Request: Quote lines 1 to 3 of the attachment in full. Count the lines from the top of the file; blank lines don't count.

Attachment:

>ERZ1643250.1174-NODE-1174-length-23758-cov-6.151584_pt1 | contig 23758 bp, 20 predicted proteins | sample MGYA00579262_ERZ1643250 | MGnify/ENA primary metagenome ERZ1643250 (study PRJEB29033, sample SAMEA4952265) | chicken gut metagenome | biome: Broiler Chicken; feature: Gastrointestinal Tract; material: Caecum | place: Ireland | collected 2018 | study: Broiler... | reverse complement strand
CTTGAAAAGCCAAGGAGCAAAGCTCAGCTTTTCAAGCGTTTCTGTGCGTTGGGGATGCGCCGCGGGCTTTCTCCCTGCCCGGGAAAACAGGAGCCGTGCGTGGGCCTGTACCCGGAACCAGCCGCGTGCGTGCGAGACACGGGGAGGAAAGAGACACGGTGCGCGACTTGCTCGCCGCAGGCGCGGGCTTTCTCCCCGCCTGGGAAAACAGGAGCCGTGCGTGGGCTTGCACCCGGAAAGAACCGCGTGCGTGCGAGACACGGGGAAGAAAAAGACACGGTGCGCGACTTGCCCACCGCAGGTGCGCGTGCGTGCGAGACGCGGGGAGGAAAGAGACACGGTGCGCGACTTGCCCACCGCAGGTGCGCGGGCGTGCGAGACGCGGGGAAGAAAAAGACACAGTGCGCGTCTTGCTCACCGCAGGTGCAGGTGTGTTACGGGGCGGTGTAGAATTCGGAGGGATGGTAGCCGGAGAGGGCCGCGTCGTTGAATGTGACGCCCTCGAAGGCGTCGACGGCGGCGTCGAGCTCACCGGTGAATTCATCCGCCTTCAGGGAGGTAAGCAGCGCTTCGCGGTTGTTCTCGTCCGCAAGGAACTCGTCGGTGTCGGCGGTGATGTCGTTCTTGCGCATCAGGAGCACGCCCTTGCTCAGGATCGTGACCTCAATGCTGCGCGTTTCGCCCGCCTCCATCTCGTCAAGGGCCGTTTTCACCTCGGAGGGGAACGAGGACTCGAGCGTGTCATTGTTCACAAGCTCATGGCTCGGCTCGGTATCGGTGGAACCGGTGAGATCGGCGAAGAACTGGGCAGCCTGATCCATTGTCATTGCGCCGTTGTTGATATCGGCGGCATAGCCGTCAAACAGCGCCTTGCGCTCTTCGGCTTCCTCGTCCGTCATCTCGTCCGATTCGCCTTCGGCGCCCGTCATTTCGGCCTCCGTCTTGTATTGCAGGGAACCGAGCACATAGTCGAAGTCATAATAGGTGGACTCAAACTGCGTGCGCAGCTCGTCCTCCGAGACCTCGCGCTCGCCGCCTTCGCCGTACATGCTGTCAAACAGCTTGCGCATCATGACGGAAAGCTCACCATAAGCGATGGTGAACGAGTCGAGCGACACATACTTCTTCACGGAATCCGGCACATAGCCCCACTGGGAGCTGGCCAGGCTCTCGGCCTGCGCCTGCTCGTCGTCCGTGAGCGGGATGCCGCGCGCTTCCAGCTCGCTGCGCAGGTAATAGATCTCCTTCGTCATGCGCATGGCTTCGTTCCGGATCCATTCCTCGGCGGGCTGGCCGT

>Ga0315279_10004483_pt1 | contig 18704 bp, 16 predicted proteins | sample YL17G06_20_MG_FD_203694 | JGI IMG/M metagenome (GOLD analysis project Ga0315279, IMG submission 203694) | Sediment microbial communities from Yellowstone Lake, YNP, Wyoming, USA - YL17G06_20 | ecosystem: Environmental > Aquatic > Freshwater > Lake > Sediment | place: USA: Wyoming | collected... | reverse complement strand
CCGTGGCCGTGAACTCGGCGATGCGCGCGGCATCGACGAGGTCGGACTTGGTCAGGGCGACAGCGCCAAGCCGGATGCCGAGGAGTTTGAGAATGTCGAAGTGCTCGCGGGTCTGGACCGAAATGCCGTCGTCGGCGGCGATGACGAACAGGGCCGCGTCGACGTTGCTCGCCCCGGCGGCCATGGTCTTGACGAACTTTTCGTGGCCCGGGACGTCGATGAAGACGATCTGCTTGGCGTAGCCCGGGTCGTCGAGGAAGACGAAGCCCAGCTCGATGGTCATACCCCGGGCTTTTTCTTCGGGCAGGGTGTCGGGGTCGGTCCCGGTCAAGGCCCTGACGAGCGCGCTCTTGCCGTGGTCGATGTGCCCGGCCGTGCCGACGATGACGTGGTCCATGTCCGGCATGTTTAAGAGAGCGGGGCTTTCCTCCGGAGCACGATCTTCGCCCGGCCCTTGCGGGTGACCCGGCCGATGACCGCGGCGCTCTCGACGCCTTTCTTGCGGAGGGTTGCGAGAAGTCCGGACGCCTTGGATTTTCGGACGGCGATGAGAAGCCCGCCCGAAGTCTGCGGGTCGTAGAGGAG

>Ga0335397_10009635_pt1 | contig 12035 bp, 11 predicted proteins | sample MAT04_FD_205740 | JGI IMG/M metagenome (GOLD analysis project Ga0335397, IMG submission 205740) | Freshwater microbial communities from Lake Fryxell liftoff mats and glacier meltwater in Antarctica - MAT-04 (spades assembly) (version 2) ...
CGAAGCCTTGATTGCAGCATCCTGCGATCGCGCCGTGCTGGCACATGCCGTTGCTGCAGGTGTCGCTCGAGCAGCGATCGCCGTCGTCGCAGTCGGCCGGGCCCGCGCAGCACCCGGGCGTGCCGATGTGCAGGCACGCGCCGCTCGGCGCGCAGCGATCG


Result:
>ERZ1643250.1174-NODE-1174-length-23758-cov-6.151584_pt1 | contig 23758 bp, 20 predicted proteins | sample MGYA00579262_ERZ1643250 | MGnify/ENA primary metagenome ERZ1643250 (study PRJEB29033, sample SAMEA4952265) | chicken gut metagenome | biome: Broiler Chicken; feature: Gastrointestinal Tract; material: Caecum | place: Ireland | collected 2018 | study: Broiler... | reverse complement strand
CTTGAAAAGCCAAGGAGCAAAGCTCAGCTTTTCAAGCGTTTCTGTGCGTTGGGGATGCGCCGCGGGCTTTCTCCCTGCCCGGGAAAACAGGAGCCGTGCGTGGGCCTGTACCCGGAACCAGCCGCGTGCGTGCGAGACACGGGGAGGAAAGAGACACGGTGCGCGACTTGCTCGCCGCAGGCGCGGGCTTTCTCCCCGCCTGGGAAAACAGGAGCCGTGCGTGGGCTTGCACCCGGAAAGAACCGCGTGCGTGCGAGACACGGGGAAGAAAAAGACACGGTGCGCGACTTGCCCACCGCAGGTGCGCGTGCGTGCGAGACGCGGGGAGGAAAGAGACACGGTGCGCGACTTGCCCACCGCAGGTGCGCGGGCGTGCGAGACGCGGGGAAGAAAAAGACACAGTGCGCGTCTTGCTCACCGCAGGTGCAGGTGTGTTACGGGGCGGTGTAGAATTCGGAGGGATGGTAGCCGGAGAGGGCCGCGTCGTTGAATGTGACGCCCTCGAAGGCGTCGACGGCGGCGTCGAGCTCACCGGTGAATTCATCCGCCTTCAGGGAGGTAAGCAGCGCTTCGCGGTTGTTCTCGTCCGCAAGGAACTCGTCGGTGTCGGCGGTGATGTCGTTCTTGCGCATCAGGAGCACGCCCTTGCTCAGGATCGTGACCTCAATGCTGCGCGTTTCGCCCGCCTCCATCTCGTCAAGGGCCGTTTTCACCTCGGAGGGGAACGAGGACTCGAGCGTGTCATTGTTCACAAGCTCATGGCTCGGCTCGGTATCGGTGGAACCGGTGAGATCGGCGAAGAACTGGGCAGCCTGATCCATTGTCATTGCGCCGTTGTTGATATCGGCGGCATAGCCGTCAAACAGCGCCTTGCGCTCTTCGGCTTCCTCGTCCGTCATCTCGTCCGATTCGCCTTCGGCGCCCGTCATTTCGGCCTCCGTCTTGTATTGCAGGGAACCGAGCACATAGTCGAAGTCATAATAGGTGGACTCAAACTGCGTGCGCAGCTCGTCCTCCGAGACCTCGCGCTCGCCGCCTTCGCCGTACATGCTGTCAAACAGCTTGCGCATCATGACGGAAAGCTCACCATAAGCGATGGTGAACGAGTCGAGCGACACATACTTCTTCACGGAATCCGGCACATAGCCCCACTGGGAGCTGGCCAGGCTCTCGGCCTGCGCCTGCTCGTCGTCCGTGAGCGGGATGCCGCGCGCTTCCAGCTCGCTGCGCAGGTAATAGATCTCCTTCGTCATGCGCATGGCTTCGTTCCGGATCCATTCCTCGGCGGGCTGGCCGT

>Ga0315279_10004483_pt1 | contig 18704 bp, 16 predicted proteins | sample YL17G06_20_MG_FD_203694 | JGI IMG/M metagenome (GOLD analysis project Ga0315279, IMG submission 203694) | Sediment microbial communities from Yellowstone Lake, YNP, Wyoming, USA - YL17G06_20 | ecosystem: Environmental > Aquatic > Freshwater > Lake > Sediment | place: USA: Wyoming | collected... | reverse complement strand